From the Farm: Dicamba-resistant Weeds

Agriculture

CENTRAL ILLINOIS (WCIA) – Just as fast as chemical companies are introducing new herbicides, weeds are finding ways to survive them. Dicamba may be losing its ability to control summer emerging weeds, such as waterhemp.

It may not a real problem for a homeowner who can pull a weed from a flower bed, but it is a problem for a farmer with thousands of acres of crops.

Illinois weed scientist Aaron Hager has found patches of waterhemp in McLean and Champaign Counties that have developed resistance.

“The difference on the resistant ones is that they do recover. If you give them sufficient time, they will flower, they will produce seed by the end of their life cycle,” Hager said. “And so they were able to do crosses in the greenhouse, do some calculations of inheritance, and so long story short, at the end of the day, what I believe our work has shown is that we can demonstrate somewhere between a 5 and 10-fold level of dicamba resistance now in that population. It’s here.”

Dicamba-resistant waterhemp isn’t just being found in Illinois. It’s being found in other states too.

“My colleague in Tennessee, Dr. Larry Steckel, is confirming that he’s has found dicamba-resistant waterhemp, I believe he said in some of the middle counties in Tennessee, as well as dicamba-resistant Palmer Amaranth in the western portion of Tennessee,” Hager said.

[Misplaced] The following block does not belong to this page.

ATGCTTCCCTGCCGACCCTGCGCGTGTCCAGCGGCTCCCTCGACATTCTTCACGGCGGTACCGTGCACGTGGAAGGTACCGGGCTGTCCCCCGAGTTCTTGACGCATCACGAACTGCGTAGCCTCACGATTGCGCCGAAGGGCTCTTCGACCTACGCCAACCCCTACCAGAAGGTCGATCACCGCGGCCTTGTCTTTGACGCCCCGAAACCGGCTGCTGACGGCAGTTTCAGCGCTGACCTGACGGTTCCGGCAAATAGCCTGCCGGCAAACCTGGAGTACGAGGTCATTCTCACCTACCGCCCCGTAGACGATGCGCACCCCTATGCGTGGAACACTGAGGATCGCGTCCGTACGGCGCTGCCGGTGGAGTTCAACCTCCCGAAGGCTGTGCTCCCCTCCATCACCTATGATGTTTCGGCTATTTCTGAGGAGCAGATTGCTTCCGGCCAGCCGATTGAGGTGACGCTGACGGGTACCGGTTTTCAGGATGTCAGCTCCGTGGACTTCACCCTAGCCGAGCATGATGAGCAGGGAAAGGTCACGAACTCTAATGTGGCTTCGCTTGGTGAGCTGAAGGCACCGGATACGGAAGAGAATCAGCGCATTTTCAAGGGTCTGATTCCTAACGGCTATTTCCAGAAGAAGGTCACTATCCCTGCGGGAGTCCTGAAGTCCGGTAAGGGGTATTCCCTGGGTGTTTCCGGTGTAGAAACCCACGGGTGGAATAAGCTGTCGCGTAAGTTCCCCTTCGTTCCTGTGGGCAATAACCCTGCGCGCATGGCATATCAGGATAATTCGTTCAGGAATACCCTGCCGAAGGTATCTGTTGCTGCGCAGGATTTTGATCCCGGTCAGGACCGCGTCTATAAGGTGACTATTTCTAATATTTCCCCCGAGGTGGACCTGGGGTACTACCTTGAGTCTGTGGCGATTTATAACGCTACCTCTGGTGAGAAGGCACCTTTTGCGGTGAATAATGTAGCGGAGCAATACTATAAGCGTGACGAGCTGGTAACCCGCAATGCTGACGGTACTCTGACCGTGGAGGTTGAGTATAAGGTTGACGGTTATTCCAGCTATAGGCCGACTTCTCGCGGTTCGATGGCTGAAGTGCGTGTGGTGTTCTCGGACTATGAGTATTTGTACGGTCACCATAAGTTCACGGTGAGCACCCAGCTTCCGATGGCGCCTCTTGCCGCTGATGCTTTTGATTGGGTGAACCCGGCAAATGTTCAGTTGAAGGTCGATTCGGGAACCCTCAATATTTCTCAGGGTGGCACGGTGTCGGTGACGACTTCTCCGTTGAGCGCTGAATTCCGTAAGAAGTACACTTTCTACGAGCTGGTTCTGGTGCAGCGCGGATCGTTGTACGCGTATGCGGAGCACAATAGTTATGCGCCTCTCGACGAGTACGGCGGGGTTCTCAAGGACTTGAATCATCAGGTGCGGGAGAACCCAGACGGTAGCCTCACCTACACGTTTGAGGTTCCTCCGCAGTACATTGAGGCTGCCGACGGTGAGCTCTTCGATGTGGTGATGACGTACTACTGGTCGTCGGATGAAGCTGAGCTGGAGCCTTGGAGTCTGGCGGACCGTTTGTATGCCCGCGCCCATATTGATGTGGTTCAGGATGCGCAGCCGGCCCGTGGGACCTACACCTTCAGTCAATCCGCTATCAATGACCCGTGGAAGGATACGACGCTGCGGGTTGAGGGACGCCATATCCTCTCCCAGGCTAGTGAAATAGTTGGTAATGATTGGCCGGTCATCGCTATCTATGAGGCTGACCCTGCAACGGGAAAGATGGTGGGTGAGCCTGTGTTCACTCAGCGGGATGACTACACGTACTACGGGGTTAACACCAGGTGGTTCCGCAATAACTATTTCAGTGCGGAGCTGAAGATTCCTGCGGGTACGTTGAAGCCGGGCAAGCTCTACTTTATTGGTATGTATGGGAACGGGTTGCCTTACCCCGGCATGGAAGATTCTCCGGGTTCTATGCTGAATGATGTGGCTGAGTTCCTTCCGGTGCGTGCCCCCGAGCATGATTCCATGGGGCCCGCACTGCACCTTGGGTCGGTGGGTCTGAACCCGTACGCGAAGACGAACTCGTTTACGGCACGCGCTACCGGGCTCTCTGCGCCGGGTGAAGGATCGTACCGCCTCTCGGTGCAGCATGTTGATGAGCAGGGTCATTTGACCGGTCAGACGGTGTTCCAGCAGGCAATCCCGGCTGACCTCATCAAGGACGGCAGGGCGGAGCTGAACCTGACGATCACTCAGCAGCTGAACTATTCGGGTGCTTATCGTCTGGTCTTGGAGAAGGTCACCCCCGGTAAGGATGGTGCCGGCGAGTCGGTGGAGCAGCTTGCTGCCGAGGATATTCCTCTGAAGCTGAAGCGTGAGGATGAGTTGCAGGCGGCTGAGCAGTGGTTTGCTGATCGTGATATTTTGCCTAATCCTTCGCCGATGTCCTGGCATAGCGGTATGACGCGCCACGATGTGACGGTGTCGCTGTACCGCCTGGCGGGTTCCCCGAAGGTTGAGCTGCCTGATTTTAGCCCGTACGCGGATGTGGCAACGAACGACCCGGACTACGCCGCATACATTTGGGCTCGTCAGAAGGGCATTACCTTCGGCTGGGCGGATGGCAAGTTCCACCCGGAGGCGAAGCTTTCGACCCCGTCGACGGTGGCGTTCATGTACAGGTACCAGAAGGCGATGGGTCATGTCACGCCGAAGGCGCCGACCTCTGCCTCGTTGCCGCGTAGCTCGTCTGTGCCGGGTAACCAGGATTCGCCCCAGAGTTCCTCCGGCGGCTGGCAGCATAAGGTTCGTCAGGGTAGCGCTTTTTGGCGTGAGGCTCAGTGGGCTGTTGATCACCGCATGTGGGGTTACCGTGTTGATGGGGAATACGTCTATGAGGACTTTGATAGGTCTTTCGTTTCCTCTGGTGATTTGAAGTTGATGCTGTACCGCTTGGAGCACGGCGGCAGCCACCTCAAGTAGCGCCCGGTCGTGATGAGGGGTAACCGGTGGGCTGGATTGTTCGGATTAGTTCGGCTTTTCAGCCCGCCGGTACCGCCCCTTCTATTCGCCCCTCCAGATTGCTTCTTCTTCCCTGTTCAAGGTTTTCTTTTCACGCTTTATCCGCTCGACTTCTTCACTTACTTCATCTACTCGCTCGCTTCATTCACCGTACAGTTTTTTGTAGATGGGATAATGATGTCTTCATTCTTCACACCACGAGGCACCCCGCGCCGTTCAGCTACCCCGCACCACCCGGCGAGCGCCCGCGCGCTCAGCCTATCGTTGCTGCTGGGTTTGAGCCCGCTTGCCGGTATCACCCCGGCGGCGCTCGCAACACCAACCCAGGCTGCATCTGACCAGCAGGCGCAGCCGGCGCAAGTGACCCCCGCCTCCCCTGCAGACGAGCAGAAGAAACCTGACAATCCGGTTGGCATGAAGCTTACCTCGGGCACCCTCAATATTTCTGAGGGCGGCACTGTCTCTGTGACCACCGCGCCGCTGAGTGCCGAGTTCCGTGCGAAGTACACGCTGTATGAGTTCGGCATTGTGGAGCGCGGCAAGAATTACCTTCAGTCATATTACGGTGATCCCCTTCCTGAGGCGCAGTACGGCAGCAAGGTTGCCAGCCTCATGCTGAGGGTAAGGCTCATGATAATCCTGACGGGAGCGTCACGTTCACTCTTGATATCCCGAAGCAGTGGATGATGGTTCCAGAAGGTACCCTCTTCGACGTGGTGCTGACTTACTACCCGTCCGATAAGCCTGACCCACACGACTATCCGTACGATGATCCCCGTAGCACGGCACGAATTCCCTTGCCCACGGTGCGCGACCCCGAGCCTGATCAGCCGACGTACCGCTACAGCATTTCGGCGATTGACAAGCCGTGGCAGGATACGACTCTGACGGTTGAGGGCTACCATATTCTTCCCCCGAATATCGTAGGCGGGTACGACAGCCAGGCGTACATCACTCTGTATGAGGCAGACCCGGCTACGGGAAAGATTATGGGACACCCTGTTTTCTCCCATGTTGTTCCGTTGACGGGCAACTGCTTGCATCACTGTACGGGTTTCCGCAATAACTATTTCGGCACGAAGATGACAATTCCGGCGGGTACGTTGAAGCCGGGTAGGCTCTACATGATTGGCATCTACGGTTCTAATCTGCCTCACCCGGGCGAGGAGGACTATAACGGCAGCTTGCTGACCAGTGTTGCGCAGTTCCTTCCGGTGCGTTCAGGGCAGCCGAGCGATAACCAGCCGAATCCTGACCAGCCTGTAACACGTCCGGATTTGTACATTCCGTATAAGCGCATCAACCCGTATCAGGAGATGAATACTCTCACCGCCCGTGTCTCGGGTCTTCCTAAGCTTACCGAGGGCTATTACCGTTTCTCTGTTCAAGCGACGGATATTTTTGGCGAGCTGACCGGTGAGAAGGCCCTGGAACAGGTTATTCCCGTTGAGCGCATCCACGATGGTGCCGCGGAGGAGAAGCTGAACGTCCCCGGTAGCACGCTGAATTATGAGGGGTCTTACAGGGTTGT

So what can a farmer do?

“The key point is we really don’t know what the origin of this evolved metabolic resistance is. And if we don’t know the origin, to be able to say that we have a very sound, data-driven recommendation for its management would be a bit of a stretch of the imagination,” Hager said. “So at least from a chemical standpoint, if we don’t know what caused it, it makes it kind of difficult to try to recommend something in terms of a herbicide program because when you deal with metabolic resistance, you really have no predictability. You don’t know what still works, and what doesn’t work, unless you make an application and observe the outcome.”

Grandpa may have an old weed hook you can borrow.

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